The essential use concept in EU legislation addressing chemicals is a framework designed to determine when the use of certain substances is necessary for societal needs. It aims to balance health, safety, and environmental concerns with societal demands. This concept entails identifying uses that are critical for health, safety, or societal functioning, while also assessing the availability of alternatives.
Through structured assessments, non-essential uses can be filtered out, simplifying regulatory processes and promoting the transition to safer alternatives. The implementation of this concept requires careful consideration of specific criteria and procedures within individual legislative frameworks to ensure its effectiveness and applicability across various sectors.


1. Use of a most harmful substance is necessary for health or safety for one or more of the following elements:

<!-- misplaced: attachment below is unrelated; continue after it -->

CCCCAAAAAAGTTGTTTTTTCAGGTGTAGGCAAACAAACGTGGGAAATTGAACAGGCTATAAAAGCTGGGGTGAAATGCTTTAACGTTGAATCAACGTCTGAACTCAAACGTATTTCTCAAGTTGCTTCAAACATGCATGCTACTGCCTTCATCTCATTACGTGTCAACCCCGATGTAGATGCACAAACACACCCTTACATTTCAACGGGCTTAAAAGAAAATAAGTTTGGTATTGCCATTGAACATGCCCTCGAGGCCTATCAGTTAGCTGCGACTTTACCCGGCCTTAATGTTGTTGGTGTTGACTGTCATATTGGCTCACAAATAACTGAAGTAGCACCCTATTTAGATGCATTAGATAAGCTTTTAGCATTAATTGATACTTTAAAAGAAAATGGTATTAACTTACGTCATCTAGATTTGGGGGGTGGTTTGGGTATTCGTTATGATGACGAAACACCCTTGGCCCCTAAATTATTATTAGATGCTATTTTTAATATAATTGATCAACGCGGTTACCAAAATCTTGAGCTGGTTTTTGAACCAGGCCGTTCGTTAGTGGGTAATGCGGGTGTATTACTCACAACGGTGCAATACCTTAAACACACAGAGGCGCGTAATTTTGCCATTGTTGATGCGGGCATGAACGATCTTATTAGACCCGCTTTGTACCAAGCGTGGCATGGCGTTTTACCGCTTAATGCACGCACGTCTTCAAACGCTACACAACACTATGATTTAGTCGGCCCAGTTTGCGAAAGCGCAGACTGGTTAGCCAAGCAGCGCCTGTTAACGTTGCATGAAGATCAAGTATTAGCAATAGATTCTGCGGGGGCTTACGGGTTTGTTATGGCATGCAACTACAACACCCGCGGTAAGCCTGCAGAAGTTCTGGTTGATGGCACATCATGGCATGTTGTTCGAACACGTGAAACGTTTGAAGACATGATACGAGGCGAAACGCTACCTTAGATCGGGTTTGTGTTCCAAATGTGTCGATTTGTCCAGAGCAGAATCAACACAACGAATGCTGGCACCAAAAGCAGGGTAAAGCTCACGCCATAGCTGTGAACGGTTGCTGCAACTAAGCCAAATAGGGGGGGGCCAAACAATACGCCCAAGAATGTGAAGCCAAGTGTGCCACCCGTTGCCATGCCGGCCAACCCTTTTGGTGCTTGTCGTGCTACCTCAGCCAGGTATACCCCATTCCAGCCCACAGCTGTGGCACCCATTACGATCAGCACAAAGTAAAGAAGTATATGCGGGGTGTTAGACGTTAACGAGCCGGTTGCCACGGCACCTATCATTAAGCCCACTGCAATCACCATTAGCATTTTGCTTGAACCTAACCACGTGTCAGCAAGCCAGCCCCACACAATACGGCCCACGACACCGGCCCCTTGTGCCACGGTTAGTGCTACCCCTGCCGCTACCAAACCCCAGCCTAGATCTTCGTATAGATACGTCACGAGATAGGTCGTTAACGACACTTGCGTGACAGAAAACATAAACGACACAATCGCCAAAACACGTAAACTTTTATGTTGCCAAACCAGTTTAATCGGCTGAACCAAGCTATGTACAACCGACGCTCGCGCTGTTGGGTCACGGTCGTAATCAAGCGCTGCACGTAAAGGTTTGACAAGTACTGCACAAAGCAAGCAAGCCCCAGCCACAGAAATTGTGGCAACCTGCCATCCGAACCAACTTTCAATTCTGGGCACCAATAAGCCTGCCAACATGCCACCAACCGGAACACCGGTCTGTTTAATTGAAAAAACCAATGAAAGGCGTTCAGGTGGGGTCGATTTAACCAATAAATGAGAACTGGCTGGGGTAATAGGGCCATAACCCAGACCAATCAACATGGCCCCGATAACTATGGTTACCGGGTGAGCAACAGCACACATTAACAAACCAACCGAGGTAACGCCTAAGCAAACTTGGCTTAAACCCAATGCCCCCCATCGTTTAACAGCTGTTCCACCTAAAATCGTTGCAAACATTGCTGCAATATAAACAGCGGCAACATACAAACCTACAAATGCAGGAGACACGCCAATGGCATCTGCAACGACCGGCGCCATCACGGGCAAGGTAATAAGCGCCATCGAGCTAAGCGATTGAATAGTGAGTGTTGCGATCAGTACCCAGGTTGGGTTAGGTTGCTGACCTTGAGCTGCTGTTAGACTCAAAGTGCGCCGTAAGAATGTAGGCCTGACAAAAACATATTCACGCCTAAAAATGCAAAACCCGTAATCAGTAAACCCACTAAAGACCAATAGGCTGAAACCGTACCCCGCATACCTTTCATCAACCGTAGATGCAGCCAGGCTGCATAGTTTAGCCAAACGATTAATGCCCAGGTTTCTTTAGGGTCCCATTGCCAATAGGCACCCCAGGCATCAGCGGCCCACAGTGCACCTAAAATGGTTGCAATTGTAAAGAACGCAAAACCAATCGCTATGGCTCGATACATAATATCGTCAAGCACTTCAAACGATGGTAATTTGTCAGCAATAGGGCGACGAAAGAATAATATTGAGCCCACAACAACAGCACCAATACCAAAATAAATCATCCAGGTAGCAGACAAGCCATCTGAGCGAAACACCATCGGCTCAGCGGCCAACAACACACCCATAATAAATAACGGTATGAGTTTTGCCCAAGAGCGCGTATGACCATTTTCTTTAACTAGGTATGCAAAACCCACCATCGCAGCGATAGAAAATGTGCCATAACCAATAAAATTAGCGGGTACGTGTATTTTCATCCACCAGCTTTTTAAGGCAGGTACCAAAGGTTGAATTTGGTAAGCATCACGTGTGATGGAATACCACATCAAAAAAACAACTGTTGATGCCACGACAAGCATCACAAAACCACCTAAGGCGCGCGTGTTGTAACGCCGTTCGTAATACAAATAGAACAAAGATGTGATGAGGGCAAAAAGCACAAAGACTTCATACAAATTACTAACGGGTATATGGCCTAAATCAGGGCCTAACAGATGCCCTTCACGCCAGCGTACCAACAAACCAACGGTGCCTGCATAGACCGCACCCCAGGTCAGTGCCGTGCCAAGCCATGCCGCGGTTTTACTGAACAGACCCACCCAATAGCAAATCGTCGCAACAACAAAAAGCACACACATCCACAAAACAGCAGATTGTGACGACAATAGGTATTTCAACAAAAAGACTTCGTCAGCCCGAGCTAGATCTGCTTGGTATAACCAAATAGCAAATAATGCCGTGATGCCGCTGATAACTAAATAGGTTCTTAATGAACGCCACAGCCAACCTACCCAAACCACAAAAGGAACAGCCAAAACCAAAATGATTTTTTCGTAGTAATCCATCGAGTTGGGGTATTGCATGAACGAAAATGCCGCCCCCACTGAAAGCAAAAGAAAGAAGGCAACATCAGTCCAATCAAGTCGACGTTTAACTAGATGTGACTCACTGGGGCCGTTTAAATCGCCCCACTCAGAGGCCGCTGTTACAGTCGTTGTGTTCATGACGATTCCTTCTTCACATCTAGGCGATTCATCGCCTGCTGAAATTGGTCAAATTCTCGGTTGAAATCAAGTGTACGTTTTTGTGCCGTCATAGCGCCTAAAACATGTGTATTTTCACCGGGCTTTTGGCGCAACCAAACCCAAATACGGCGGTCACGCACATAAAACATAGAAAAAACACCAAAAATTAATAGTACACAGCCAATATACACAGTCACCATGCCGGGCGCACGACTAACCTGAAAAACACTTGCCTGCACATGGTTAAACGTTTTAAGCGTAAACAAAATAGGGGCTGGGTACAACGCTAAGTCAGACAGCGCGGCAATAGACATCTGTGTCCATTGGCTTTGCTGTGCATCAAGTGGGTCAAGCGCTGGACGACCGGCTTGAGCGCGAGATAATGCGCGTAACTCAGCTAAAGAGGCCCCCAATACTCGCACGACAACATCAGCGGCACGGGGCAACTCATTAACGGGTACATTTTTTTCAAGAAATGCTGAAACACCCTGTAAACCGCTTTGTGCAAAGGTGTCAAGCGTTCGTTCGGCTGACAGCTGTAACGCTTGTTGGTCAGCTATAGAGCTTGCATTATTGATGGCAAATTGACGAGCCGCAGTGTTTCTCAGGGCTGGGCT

– Addressing sickness and comparable health issues;
– Sustaining basic conditions for human or animal life and health;
– Managing health crises and emergencies;
– Ensuring personal safety;
– Ensuring public safety.

2. Use of a most harmful substance is critical for the functioning of society for one or more of the following elements:

 – Providing resources or services that must remain in service for society to function;
– Providing resources such as infrastructure and equipment to ensuredefence and security to society in the face of conventional, nonconventional and hybrid threats;
– Managing societal risks and impacts from natural crises and disasters;
– Protecting and restoring the natural environment;
– Performing scientific research and development;
– Protecting cultural heritage.



ECHA: Guiding criteria and principles for the essential use concept in EU legislation dealing with chemicals
REACH Conference 2024: REACH Conference 2024 – Ekotox Training